Industry groups are already contesting this analysis and calling for more financial compensation, prompting cynics to note that they are ignoring the timeless lesson of Mandy Rice Davies - 'he would say that, wouldn't he?'. That being said, the government does need to remain responsive to potential competitiveness issues, even if it is clear the costs of low carbon policies are not crippling the UK industrial base.
More exciting still, the CCC report suggests it is entirely plausible projected policy costs can be reduced further over the coming decade.
Predicting energy efficiency gains is an imperfect art, but given the speed of technology improvements it is possible to envisage larger savings than those imagined by the CCC. You just have to look at how many buildings still don't have LED lighting and consider how under-powered UK energy efficiency policy has been for the past five years to realise the enormous scale of potential future savings.
Equally, the report predicts a gap in the UK's power mix in the 2020s will be plugged at a cost of £100/MWh, primarily through the use of renewables with a bit of nuclear and CCS thrown in - a scenario the government pretty much confirmed in its latest official energy projections this week, which trim expectations for new gas plant and sharply increases them for renewables. But as Carbon Brief notes today: "If more of the gap was filled with cheap renewables, such as onshore wind or solar, then the cost of meeting the UK's 2030 targets could be reduced. For example, if an extra 10 percentage points of demand were met using onshore wind costing £60/MWh, then climate policy would add around £12 less to average household bills in 2030 (£188 instead of £200)."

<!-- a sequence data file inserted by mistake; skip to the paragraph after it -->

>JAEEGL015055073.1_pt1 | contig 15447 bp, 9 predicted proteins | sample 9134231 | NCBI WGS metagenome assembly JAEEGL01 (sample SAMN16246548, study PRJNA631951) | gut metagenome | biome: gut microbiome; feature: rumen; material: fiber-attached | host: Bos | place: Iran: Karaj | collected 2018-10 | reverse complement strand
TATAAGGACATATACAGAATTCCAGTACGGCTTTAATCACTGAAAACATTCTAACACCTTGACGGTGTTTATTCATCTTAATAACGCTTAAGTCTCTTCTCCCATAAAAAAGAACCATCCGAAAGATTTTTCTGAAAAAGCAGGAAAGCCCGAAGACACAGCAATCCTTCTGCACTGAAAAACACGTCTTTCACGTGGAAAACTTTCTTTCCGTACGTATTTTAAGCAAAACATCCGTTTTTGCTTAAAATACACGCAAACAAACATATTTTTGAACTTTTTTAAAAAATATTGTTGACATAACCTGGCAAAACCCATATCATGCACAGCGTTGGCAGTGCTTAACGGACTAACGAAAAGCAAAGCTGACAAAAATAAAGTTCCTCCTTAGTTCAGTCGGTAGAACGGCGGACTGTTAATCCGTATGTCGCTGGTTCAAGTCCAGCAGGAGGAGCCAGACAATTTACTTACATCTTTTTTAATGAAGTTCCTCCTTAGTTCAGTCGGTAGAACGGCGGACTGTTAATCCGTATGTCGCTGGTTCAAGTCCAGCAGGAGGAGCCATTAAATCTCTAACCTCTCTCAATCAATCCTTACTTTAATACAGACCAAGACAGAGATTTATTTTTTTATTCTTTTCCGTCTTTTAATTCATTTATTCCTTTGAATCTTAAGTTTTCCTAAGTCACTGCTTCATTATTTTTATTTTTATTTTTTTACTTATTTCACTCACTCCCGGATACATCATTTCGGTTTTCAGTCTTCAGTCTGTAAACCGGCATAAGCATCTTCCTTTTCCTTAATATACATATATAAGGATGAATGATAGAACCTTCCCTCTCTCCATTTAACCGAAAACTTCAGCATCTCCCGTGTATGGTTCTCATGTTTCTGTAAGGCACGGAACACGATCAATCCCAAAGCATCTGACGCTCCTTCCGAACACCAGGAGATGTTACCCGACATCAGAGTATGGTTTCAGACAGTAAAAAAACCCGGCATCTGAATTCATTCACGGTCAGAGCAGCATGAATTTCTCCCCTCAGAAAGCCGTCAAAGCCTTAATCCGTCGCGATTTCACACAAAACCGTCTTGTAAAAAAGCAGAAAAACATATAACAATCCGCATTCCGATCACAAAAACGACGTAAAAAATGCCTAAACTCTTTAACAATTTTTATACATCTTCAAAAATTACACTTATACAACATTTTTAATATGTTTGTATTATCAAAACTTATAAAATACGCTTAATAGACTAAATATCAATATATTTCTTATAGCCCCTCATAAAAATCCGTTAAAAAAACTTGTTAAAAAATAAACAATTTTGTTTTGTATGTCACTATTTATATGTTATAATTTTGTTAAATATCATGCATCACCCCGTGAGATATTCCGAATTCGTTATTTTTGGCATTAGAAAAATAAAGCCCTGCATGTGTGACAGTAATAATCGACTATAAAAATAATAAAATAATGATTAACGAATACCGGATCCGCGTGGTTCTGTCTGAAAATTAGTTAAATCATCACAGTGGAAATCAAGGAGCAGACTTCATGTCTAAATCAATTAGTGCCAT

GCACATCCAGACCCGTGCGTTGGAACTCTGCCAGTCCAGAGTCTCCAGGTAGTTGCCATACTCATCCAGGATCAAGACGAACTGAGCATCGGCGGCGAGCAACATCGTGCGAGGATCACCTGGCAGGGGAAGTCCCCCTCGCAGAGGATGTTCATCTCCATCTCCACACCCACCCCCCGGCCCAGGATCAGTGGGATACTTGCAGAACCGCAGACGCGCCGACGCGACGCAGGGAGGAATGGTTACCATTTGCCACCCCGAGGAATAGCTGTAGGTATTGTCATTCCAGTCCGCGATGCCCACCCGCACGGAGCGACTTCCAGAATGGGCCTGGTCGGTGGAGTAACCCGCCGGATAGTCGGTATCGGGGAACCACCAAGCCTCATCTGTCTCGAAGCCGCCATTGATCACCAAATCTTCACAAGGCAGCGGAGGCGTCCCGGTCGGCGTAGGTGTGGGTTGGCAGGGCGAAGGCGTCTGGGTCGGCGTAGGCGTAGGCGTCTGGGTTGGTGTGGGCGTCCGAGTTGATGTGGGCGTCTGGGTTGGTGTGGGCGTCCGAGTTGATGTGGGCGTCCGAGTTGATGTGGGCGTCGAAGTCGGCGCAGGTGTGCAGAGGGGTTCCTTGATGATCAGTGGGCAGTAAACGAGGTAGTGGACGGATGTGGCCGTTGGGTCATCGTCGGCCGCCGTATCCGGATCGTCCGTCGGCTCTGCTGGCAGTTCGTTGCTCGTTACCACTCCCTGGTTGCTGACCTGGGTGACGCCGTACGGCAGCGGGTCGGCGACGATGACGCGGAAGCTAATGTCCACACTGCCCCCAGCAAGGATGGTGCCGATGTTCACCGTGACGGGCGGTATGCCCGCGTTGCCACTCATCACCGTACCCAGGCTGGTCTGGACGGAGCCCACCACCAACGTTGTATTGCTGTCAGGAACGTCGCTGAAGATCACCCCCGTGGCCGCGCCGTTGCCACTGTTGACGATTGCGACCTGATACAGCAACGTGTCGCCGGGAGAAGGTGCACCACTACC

It is a point the government's promised review of the cost of decarbonisation should take on-board, especially when you consider the man who was said to be the most vocal opponent of onshore wind and solar farms at the last government's cabinet table is now working on his post-Prime Ministerial memoirs.
However, even if the most cost effective forms of clean energy remain locked out of the energy mix and even if energy efficiency savings completely fail to materialise (which would defy a trend going back to the dawn of humanity), the CCC is putting the cost of building a healthy, clean, secure, job-creating, low carbon energy system at about £3.80 per household per week in 2030 - and predicting the impact will fall thereafter as the cost of renewable energy technologies continue to plummet. It is easy to see why polling shows public concern about energy bills is at its lowest ever level, while support for the low carbon transition remains overwhelming.